Some 64 million members of an online dating site have reason to be a little more cautious today after news broke that Adult Friend Finder had suffered a data breach.
The scope of the breach isn’t yet known, but the company is already alerting users to the fact that names, addresses, email addresses, sexual orientations, marital statuses, and other sensitive information may have been accessed.
One of those ways is obviously when data is breached from a system and all the email addresses are on easy display: address. It's not always that explicit either, for example Ashley Madison returned slightly different responses which could still be observed. For example, when doing a password reset: If you authenticate to another site using your Gmail account (social logins are increasingly common), then you may be prompted to share data attributes such as your name with that site.
When you create a set of personally identifiable attributes such as those in the Gmail signup screen above, there are all sorts of ways that info can be leaked.
The measures you take to hide your identity from, say, a significant other or general member of the community may not be sufficient to hide from government oversight.
Of course the latter will usually also protect you from the former, but it also often comes with an additional burden to implement.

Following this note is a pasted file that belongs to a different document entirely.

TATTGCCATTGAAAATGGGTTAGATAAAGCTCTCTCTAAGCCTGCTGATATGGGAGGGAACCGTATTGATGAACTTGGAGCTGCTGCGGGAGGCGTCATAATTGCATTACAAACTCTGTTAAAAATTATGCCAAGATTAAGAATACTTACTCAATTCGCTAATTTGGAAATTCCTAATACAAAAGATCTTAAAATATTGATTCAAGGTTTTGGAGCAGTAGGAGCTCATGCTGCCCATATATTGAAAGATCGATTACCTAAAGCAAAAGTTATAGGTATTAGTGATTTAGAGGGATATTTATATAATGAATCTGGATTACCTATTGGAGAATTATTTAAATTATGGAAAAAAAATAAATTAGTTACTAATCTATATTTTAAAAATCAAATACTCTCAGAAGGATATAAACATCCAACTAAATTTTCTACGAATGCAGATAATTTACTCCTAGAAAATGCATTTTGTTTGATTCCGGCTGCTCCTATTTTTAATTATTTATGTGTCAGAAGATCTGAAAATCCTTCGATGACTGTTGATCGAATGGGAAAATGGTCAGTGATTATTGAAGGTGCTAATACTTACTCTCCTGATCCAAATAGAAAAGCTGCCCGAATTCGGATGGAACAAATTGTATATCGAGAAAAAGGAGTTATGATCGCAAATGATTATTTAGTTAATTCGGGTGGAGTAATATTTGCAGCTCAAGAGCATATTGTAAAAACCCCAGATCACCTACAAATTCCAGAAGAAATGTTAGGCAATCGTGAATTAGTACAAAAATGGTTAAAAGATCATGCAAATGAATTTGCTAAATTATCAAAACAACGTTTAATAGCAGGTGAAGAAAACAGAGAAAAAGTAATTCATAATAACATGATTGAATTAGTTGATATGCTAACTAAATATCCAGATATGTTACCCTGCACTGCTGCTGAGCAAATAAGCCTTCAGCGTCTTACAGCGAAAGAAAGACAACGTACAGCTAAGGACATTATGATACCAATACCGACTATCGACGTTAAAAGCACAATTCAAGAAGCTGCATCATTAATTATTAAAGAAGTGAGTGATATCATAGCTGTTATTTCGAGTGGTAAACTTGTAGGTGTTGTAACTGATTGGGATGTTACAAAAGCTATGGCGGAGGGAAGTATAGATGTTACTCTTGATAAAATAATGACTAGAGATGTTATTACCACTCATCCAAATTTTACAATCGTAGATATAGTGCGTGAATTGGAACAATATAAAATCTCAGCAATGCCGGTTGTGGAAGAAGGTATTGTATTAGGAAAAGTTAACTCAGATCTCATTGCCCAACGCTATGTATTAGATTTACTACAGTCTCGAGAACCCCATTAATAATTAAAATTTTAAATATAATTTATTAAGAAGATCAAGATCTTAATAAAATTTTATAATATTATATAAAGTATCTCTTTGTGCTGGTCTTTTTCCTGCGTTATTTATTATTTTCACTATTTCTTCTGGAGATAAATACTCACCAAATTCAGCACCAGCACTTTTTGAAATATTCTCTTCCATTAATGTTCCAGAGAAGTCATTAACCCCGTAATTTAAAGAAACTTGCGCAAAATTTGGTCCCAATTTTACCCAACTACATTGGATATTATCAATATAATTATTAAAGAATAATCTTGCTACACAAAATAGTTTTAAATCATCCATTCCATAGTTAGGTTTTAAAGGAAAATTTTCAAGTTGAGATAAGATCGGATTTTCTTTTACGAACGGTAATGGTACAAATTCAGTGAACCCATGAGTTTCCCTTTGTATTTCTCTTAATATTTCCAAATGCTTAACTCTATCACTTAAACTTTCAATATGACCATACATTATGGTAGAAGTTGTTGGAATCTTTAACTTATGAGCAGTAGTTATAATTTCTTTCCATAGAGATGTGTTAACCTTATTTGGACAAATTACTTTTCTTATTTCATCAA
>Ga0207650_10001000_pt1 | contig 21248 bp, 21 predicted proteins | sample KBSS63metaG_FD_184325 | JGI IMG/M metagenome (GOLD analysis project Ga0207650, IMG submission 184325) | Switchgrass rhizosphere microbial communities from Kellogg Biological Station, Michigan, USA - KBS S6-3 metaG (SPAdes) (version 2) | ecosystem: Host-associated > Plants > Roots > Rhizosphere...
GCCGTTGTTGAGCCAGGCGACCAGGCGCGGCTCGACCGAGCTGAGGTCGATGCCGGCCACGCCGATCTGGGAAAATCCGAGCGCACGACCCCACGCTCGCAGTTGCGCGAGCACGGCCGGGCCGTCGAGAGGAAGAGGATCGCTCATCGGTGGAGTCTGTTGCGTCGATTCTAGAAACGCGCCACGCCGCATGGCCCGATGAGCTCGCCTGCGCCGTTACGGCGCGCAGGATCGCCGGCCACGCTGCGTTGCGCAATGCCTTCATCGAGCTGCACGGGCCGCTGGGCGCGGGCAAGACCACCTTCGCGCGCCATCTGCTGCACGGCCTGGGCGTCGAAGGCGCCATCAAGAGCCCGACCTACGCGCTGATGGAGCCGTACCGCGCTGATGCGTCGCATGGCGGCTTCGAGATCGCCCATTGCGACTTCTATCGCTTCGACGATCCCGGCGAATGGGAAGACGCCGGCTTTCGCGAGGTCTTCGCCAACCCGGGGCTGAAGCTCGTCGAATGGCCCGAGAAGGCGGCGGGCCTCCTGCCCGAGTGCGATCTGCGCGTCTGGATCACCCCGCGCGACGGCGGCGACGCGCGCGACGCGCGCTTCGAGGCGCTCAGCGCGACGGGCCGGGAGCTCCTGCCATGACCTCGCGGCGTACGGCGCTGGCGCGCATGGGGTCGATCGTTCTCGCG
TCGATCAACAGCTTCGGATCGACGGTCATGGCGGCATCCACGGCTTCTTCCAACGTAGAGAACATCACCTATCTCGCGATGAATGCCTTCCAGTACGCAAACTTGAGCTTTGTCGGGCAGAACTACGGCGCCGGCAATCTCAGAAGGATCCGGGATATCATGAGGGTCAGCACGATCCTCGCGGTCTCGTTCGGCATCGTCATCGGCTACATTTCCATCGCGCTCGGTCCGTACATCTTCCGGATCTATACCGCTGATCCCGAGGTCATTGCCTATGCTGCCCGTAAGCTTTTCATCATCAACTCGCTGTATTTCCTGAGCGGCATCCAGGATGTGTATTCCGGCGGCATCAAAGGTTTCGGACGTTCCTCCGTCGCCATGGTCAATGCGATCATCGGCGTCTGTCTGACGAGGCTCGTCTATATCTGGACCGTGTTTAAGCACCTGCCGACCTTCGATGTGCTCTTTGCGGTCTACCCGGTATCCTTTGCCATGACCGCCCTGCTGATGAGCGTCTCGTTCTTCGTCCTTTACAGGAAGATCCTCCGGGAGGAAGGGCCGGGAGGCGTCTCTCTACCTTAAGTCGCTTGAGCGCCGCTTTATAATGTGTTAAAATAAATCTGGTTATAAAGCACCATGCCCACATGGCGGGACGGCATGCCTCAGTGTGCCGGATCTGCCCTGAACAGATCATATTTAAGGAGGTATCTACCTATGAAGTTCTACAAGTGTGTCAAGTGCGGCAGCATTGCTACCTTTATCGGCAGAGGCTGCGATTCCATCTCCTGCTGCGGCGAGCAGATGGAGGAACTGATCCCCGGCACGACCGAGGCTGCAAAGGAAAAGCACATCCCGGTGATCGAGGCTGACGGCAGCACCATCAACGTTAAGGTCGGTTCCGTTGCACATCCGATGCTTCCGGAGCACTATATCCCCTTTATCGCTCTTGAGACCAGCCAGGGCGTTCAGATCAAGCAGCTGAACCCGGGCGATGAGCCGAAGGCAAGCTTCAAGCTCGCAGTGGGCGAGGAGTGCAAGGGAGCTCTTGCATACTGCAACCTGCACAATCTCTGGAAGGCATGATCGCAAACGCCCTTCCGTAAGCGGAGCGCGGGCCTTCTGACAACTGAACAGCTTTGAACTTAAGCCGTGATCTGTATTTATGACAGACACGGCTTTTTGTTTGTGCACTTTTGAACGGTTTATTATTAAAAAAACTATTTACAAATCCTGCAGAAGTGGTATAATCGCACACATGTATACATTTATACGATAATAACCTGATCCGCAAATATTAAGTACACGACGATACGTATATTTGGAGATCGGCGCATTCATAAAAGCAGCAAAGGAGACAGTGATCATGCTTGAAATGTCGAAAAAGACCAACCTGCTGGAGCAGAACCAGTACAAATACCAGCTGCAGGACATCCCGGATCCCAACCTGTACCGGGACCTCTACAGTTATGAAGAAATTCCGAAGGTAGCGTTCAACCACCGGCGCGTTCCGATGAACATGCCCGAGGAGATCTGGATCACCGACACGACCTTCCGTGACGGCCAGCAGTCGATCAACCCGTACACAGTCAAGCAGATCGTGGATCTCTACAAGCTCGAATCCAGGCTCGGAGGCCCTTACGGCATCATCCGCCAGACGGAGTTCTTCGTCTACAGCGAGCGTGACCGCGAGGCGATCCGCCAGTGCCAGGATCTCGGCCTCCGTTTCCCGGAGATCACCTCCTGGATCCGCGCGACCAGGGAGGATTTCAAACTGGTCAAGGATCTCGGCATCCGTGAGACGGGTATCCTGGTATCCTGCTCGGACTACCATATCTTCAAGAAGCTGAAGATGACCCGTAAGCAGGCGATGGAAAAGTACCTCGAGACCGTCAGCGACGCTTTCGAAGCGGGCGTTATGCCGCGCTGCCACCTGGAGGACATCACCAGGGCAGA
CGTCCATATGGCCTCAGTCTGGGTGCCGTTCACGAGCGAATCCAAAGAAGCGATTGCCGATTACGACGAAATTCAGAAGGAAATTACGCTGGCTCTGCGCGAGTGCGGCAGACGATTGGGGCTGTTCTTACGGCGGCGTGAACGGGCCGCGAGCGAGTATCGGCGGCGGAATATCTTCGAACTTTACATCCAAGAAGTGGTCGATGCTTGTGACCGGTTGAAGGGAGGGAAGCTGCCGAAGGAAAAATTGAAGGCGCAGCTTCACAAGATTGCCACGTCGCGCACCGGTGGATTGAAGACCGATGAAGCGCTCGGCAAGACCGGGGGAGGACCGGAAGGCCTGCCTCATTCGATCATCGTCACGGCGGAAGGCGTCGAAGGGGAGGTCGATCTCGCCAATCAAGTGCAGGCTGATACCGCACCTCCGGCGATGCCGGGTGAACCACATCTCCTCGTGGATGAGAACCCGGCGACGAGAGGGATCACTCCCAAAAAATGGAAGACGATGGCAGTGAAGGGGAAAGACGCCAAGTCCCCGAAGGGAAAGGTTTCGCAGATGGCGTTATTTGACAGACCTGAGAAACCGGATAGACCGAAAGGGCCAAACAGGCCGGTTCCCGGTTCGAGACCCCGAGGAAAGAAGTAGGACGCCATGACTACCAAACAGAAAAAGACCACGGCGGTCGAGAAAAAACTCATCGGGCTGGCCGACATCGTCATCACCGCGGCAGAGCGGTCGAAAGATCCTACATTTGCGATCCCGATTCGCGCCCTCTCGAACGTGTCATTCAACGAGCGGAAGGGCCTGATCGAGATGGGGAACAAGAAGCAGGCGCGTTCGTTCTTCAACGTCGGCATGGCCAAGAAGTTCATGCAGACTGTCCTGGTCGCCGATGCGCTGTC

I'd also like to encourage those who do give online anonymity a lot of thought to leave their suggestions in the comments section, keeping in mind the target audience being your normal, everyday people.The easiest personal identifier that will match you to a site is your email address.It's a well-known identity attribute, it's unique to you and there are multiple ways of discovering if it exists on a given website. Also consider how you fill out the following form when you create the account: These attributes won't show up on other sites where the address is used, but they can start to surface in other places.Not just the mechanisms above, there's always legal requests by law enforcement.Whilst that's unlikely to be the threat that most folks just wanting to remain genuinely anonymous on the classes of personal site we continually see being breached, it's also an unnecessary risk.Gmail (or equivalent - there are many other free online mail providers) gives you a full blown email address and obviously requests a lot of info in the process.A great alternative where an email address is simply a requirement to entry and you care little about anything that's actually sent to it is to use a Mailinator address.I'm going to focus on what's readily accessible to the bulk of the population.If you don't want your participation in certain sites going public, then this will be useful.It doesn't matter if you don't agree with the lifestyle choice of those on the site and certainly I myself am not one to look around the house at everyday items and think "I wonder if that could...".That's entirely beside the point though which is that a bunch of consenting adults now have their identities in the hands of an untold number of people who are willingly sharing the data around web. I've had this post in mind for some time as I've seen more and more deeply personal data spread across the web.